A month after I turned 3 years old, my mother and I moved to a little trailer in Evergreen, Virginia. She had just married my stepdad, Dennis, and this was our new home.
Evergreen was less a town and more a village. In Evergreen, I learned how to ride my pink bike with its white wicker basket. I ran through the fields there and picked hard, bitter pears from our neighbor’s tree. I played in the woods near the railroad tracks, lying on the ground when a train passed so I could feel the rumble through my chest. Dennis would take me to a little white country store to buy candy out of glass jars. At Christmas, the post office had a special stamp with a green evergreen tree that they would use to stamp your Christmas card with.
We moved a few miles away from Evergreen when I was 10 years old. But I still feel deeply tied to the community. Dennis is buried there, his grave just down the road from where our trailer once stood. I stood there on a wind-whipped March afternoon, feeling both close to my childhood and impossibly far away.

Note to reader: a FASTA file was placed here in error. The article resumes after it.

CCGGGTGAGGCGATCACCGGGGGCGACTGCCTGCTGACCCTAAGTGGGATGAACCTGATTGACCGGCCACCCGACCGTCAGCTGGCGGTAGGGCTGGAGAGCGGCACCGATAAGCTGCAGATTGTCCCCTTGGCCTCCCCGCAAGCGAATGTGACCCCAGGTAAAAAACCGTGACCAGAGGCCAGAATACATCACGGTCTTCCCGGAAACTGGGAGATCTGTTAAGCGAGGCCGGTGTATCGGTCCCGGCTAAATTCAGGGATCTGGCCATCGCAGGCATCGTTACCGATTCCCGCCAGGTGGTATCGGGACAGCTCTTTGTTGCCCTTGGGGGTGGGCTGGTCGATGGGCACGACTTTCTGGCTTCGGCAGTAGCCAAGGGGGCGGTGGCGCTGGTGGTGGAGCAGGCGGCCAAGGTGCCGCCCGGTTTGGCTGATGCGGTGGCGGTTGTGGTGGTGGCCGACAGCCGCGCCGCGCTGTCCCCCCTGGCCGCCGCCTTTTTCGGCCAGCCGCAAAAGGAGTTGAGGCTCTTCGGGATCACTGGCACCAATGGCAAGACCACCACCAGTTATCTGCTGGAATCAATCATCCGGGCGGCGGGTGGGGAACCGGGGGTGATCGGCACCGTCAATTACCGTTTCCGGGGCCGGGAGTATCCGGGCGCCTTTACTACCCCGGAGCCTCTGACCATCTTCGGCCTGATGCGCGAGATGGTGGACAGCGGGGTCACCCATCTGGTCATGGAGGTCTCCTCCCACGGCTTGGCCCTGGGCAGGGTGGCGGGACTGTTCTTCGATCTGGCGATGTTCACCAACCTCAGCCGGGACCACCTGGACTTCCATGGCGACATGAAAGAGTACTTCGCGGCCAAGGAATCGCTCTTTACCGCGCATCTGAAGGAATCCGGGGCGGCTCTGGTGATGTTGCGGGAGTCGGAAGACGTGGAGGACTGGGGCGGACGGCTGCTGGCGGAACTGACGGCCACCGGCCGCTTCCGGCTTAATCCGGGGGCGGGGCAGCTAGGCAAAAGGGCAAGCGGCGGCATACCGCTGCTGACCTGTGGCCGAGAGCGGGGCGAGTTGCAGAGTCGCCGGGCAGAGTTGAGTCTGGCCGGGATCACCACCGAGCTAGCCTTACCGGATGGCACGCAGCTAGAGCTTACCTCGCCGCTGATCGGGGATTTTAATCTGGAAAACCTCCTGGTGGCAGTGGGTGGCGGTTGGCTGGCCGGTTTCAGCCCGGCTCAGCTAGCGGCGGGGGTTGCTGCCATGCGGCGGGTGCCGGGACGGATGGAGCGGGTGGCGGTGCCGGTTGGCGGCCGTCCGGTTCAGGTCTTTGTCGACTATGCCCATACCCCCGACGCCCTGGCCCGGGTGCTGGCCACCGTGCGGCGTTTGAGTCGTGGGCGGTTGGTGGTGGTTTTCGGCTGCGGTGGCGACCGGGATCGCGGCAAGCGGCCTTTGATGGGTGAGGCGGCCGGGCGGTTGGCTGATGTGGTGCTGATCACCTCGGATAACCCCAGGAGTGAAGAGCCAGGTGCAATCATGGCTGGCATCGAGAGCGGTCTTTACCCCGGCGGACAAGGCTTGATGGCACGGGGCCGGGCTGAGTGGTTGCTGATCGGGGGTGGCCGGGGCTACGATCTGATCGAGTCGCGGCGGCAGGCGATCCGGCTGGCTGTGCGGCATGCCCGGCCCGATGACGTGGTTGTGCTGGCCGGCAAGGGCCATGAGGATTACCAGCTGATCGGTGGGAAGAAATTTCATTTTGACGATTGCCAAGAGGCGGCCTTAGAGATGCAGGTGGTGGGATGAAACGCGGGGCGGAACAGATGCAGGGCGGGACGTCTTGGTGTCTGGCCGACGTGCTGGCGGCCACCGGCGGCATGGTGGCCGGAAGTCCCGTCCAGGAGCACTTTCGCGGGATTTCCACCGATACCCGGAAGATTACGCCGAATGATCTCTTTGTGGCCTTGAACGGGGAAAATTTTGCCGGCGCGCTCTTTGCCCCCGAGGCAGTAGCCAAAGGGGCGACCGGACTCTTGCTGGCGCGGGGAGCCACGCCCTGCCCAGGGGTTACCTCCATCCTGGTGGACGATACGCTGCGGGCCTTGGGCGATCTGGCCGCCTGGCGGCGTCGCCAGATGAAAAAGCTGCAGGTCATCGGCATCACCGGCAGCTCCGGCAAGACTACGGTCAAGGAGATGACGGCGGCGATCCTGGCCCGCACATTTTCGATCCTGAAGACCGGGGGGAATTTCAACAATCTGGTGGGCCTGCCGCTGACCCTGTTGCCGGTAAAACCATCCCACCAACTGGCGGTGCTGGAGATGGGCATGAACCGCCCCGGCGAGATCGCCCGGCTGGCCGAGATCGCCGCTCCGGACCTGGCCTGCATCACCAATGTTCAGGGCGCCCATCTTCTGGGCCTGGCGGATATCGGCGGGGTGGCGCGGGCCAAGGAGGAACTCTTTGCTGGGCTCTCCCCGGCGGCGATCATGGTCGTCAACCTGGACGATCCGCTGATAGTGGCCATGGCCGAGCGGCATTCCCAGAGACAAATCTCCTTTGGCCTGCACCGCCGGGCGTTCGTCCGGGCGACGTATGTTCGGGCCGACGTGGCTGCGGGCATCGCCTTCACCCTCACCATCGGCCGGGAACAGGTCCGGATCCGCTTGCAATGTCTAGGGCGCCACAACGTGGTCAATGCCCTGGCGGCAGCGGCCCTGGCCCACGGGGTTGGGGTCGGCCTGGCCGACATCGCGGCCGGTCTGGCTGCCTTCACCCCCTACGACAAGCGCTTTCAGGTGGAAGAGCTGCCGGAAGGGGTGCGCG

Evergreen has consumed my thoughts today. Yesterday afternoon, a tornado swept through the area. It uprooted trees. Destroyed homes. Took the village I knew and left it in a shambles.
This afternoon, I couldn’t tear myself away from the pictures of the destruction. I clicked and clicked and felt my chest tighten.
It felt like a little piece of my childhood had died.
The road I learned to ride my bike is impassable.
The pear trees are ripped from their roots.
The railroad tracks are silent.
The country store, the post office shells of what they once were.
I don’t know what recovery will look like for Evergreen. It is a village filled with hardworking farmers and laborers. I do believe they will rebuild and move on. But so many homes, so much history, has been destroyed.
Those places I walked as a child can never be walked again.
Except in my memories.